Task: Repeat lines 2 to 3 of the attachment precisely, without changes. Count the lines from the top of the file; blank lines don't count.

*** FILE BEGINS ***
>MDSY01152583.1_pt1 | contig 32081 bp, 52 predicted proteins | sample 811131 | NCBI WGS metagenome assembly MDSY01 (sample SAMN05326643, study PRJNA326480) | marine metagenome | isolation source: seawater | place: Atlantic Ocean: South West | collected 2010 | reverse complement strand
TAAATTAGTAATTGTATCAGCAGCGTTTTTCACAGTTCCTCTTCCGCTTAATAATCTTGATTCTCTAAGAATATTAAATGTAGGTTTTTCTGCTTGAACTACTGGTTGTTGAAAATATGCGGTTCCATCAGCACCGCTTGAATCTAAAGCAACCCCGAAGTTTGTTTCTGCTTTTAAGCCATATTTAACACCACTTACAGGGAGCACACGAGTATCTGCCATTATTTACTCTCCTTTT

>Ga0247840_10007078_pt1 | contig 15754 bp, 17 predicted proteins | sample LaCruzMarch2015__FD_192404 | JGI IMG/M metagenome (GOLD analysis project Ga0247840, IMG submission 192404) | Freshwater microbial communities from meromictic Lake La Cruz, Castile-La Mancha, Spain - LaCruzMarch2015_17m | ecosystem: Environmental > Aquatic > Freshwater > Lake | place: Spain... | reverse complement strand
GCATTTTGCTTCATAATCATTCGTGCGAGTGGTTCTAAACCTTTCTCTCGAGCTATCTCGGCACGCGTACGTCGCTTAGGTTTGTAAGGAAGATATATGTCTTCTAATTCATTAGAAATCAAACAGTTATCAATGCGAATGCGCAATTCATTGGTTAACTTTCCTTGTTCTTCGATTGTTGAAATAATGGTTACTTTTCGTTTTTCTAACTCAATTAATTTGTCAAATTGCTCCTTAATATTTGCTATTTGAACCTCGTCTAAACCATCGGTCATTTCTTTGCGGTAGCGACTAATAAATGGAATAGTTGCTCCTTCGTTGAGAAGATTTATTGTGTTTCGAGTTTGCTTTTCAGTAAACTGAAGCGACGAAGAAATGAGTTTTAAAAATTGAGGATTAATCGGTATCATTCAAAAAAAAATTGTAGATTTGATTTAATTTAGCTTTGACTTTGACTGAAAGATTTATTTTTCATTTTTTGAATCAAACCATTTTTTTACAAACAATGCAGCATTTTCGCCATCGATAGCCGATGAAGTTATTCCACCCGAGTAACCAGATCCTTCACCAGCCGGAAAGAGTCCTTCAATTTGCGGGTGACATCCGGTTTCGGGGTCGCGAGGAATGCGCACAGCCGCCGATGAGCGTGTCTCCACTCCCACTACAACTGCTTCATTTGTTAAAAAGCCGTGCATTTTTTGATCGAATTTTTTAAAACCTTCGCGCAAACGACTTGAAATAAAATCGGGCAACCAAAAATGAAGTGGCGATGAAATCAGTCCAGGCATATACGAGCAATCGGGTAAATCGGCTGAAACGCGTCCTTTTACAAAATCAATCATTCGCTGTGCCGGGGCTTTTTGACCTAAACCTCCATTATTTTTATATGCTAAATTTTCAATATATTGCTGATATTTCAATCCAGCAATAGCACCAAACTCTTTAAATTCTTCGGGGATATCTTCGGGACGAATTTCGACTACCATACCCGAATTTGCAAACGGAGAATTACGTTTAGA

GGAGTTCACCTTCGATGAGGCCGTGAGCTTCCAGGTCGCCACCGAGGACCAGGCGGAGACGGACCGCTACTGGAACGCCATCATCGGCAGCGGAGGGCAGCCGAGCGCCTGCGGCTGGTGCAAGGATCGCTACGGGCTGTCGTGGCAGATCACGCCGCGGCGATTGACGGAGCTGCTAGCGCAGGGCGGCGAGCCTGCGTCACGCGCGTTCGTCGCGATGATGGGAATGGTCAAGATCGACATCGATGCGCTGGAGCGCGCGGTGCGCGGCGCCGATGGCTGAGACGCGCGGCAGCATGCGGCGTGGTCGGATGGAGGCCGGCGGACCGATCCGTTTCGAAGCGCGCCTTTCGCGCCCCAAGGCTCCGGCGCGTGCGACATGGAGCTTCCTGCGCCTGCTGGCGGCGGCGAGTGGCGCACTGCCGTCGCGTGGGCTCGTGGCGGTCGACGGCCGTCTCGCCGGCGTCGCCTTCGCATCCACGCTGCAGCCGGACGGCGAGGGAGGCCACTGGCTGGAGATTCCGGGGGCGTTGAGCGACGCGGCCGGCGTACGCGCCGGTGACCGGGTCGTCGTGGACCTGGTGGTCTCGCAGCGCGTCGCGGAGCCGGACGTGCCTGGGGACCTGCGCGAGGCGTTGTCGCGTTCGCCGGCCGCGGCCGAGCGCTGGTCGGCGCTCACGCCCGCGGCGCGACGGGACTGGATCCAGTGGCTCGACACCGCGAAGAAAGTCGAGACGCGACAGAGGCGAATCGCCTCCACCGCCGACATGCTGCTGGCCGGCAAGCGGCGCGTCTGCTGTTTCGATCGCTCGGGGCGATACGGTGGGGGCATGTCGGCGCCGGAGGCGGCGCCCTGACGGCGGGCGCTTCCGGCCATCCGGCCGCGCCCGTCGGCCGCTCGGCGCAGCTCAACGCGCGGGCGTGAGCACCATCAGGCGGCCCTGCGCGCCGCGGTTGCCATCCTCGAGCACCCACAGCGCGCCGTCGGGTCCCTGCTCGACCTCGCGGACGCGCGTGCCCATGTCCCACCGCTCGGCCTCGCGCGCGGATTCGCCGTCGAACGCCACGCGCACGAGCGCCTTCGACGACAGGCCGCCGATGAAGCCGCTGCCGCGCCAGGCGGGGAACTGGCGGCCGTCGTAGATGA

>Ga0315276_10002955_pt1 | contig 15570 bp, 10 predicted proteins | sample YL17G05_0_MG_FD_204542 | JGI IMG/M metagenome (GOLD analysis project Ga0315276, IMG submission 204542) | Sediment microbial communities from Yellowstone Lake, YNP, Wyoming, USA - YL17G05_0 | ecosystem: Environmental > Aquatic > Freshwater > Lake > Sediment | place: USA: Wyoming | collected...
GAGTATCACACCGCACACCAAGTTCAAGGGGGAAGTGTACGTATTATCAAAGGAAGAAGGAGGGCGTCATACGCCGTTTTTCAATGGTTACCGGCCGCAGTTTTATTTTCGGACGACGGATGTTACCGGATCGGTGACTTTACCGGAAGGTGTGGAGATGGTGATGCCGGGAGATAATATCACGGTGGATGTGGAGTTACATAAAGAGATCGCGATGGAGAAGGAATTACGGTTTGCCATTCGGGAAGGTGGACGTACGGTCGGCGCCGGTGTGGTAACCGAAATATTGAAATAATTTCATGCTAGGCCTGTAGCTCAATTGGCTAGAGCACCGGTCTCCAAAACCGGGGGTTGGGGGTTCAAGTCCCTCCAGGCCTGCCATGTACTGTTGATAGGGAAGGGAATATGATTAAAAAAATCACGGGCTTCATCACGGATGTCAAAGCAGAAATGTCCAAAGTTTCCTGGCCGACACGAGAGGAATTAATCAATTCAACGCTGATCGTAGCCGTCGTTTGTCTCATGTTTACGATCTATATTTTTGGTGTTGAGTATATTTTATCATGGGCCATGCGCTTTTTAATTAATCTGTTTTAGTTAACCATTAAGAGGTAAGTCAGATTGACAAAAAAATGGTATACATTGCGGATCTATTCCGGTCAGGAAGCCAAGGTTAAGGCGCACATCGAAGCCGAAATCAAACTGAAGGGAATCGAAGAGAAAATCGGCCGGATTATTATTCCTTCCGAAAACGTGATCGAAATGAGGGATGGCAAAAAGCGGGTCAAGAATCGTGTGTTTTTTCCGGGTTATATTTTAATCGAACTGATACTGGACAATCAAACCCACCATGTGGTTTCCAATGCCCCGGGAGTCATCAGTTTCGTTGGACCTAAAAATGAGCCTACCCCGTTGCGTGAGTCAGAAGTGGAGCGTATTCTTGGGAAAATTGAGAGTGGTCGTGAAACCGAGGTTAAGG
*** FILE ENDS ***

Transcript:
TAAATTAGTAATTGTATCAGCAGCGTTTTTCACAGTTCCTCTTCCGCTTAATAATCTTGATTCTCTAAGAATATTAAATGTAGGTTTTTCTGCTTGAACTACTGGTTGTTGAAAATATGCGGTTCCATCAGCACCGCTTGAATCTAAAGCAACCCCGAAGTTTGTTTCTGCTTTTAAGCCATATTTAACACCACTTACAGGGAGCACACGAGTATCTGCCATTATTTACTCTCCTTTT

>Ga0247840_10007078_pt1 | contig 15754 bp, 17 predicted proteins | sample LaCruzMarch2015__FD_192404 | JGI IMG/M metagenome (GOLD analysis project Ga0247840, IMG submission 192404) | Freshwater microbial communities from meromictic Lake La Cruz, Castile-La Mancha, Spain - LaCruzMarch2015_17m | ecosystem: Environmental > Aquatic > Freshwater > Lake | place: Spain... | reverse complement strand